I’ve never felt more alone than I did after my suicide attempt, which was ironic, considering that in the ICU, I was never physically alone. There was always someone coming in to check my vitals, change my IV bag, or collect another blood or urine sample. The doctors made their rounds twice a day, and in the meantime, the nurses kept a close eye on me. There was no such thing as privacy.
I felt like a prisoner, held captive in my hospital bed, hooked up to so many tubes and wires that I couldn’t get up and walk away, even if I wanted to – and I wasn’t sure I did. Despite how much I hated being in the hospital, I didn’t think I was ready to face the outside world and deal with what I’d done. Just facing the guys had been bad enough. I felt sick to my stomach every time I pictured Kevin looking anywhere but at me or heard AJ saying, “Your list can’t be any longer than mine,” as if he actually understood what I was going through. But how could he? The only people who could possibly understand the guilt and shame I felt were the ones I’d infected: Leigh and Nick. But neither of them had called or come to visit.
“Do you know if my wife’s called?” I asked my new nurse, Jenny, on that first full day in the hospital. It had been a few hours since my overnight nurse, Pauline, had finished her shift. After I’d sent AJ and Kevin home, I had allowed myself to take another nap, but now that I’d slept off the worst of my hangover, I was more alert and desperate for information. It was starting to sink in just how much I might have screwed up my life. I needed to know how bad it really was – and who else knew. Had the rest of my family been notified? Had the media or the fans gotten wind of it yet? How much damage control would we have to do?
“Not that I know of, but I can check,” offered Jenny. “While I’m doing that, there’s someone here who would like to talk to you.”
I hoped it was Nick. Nervous as I was to face him, I knew I needed to apologize – again – for what I’d put him through, but I hadn’t yet had the chance. My cell phone was nowhere to be found, and there was no phone by my hospital bed. Even though there were people popping in all the time, I felt isolated, cut off from all contact with the only ones who mattered to me.
The visitor was not Nick. Instead, Jenny sent in a woman to see me. She wore wire-rimmed glasses and a white coat, but I could tell right away she wasn’t a regular doctor. Maybe it was the nice blouse and slacks she wore underneath, or the pen and notepad I could see poking out of her pocket. Maybe it was the absence of a stethoscope around her neck or the presence of a rainbow pin on her lapel. Something about her just screamed “shrink.”
“Hi, Howie. I’m Dr. Zediar,” she said with a smile, reaching right through the web of tubes and wires to shake my hand.
Yep, I decided, definitely a shrink.
“I’m a psychiatrist here at the hospital,” added Dr. Zediar, confirming my suspicions. “Dr. Skinner asked me to consult on your case.”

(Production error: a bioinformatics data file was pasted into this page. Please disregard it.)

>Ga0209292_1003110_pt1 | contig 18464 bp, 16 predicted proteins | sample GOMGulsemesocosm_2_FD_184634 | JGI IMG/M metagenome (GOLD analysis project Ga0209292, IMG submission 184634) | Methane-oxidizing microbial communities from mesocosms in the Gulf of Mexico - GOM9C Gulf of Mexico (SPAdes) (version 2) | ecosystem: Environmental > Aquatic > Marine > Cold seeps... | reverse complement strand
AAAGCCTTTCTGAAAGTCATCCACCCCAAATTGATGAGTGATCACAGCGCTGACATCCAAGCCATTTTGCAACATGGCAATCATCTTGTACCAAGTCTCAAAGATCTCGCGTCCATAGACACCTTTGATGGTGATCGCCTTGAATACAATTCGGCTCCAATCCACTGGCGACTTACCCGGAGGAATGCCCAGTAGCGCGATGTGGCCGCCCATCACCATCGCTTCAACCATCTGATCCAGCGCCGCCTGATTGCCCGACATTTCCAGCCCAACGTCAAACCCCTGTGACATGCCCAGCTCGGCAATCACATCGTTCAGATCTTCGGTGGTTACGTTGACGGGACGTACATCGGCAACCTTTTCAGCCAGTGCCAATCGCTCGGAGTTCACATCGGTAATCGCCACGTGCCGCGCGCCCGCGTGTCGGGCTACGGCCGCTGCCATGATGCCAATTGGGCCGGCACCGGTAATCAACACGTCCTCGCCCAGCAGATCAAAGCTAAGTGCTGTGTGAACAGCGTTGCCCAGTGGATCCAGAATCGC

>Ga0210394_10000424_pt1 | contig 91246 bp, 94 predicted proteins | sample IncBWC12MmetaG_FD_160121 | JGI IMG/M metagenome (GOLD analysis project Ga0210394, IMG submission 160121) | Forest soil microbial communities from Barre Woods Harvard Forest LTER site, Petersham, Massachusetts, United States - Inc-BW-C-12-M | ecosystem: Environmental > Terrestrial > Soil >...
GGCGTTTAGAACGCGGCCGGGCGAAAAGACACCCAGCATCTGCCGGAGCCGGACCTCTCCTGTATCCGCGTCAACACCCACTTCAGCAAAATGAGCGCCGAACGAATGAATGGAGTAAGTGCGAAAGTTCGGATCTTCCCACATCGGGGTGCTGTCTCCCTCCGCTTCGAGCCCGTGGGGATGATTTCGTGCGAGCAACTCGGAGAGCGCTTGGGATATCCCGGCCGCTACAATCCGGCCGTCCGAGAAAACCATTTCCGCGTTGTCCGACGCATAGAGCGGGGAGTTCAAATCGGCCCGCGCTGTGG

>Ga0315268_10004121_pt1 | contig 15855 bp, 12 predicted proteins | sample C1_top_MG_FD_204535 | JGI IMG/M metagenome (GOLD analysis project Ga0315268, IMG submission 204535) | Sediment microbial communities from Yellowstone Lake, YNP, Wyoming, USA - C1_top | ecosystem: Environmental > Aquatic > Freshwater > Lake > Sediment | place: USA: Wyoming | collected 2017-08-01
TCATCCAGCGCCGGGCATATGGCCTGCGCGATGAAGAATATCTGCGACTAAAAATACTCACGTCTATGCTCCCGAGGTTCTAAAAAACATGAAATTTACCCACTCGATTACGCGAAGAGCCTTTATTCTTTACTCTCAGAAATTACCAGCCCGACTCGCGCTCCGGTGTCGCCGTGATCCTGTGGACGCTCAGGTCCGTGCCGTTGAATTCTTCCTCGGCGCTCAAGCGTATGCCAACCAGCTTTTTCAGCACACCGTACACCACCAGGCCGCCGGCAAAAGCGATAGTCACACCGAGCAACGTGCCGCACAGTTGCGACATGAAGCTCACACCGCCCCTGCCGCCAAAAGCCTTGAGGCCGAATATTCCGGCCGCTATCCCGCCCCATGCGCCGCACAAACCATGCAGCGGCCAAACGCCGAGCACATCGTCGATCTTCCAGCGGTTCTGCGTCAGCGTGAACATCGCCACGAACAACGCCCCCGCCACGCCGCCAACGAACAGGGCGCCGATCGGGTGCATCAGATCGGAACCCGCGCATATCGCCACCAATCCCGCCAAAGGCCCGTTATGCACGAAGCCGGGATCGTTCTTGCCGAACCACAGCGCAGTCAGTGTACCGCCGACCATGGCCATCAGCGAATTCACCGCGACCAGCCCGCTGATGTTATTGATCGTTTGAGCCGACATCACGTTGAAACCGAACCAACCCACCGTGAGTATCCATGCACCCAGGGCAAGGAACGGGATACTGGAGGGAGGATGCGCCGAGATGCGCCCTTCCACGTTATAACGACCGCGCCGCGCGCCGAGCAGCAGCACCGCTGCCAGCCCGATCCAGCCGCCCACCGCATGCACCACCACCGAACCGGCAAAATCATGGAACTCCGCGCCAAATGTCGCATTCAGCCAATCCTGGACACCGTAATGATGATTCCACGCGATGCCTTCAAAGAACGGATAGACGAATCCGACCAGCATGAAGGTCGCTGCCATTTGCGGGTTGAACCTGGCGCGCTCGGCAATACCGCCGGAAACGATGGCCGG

“Look, I’m not clinically depressed or crazy,” I said quickly, “and this wasn’t a cry for help or some desperate attempt to get everyone’s attention.”
Dr. Zediar nodded. “I took a look at your chart before I came in,” she said in an off-handed way, as she pulled up a chair, turned it around, and sat on it backwards, with her legs straddling the back and her arms crossed over the top. I could tell she was trying to keep things light. Her off-handed comment, her casual way of sitting… they were all part of a practiced act, meant to put me at ease. Behind the thick lenses of her glasses, I knew those blue eyes were watching me closely, waiting for my guard to go down so she could get what she wanted out of me. Just as I was assessing her every move, she was studying me.
“You had some pretty high levels of drugs and alcohol in your system when you were brought in last night,” she added, raising her eyebrows. “Was that an accident, or did you know what you were doing?”
There was no point in playing dumb. Even if I thought I could pass off pretending to have misread the labels on my medications, pride kept me from trying. I wasn’t an idiot. Of course it had been intentional. “I knew what I was doing,” I admitted.
She nodded again. “Why did you do it?”
I had to hand it to her: her tone wasn’t accusing, as Kevin’s had been when he’d asked me the same question. It wasn’t judgmental. It wasn’t patronizing. It was simply curious, as if she really just wanted to know why. So I surprised myself by answering her honestly: “I wanted to die. I just thought it would make everything easier.”
“In what way?” she asked, maintaining the pretense of curiosity by cocking her head slightly to the side.
I sighed. “If you read my chart, you know I’m HIV-positive, right?” I said, and she nodded. “Well, what you may not know is that I got it from cheating on my wife and then gave it to her, and she passed it on to our baby. He’s got full-blown AIDS.”
“I’m sorry to hear that,” said Dr. Zediar, pursing her lips sympathetically. “So you’ve had a lot to deal with lately, huh? An HIV diagnosis, on top of your son’s illness and, I would assume, some turmoil in your marriage?”
I let out a sarcastic laugh. “‘Some turmoil’ would be putting it lightly. My wife left me about a month ago. She took our two boys to her parents’ house in New Jersey, and I haven’t seen them since Thanksgiving.”
“That must have been hard for you. Do you think that on some level, maybe even subconsciously, you were hoping to get your family back by harming yourself?”
I shook my head. “I told you, I didn’t do it for attention. I didn’t do it to hurt Leigh, my wife, either. I actually thought she and the boys would be better off without me. They could live off the money from my estate, and eventually, they wouldn’t have to worry about being bothered by the media anymore…”
“Is that something they have to deal with often? Media attention?”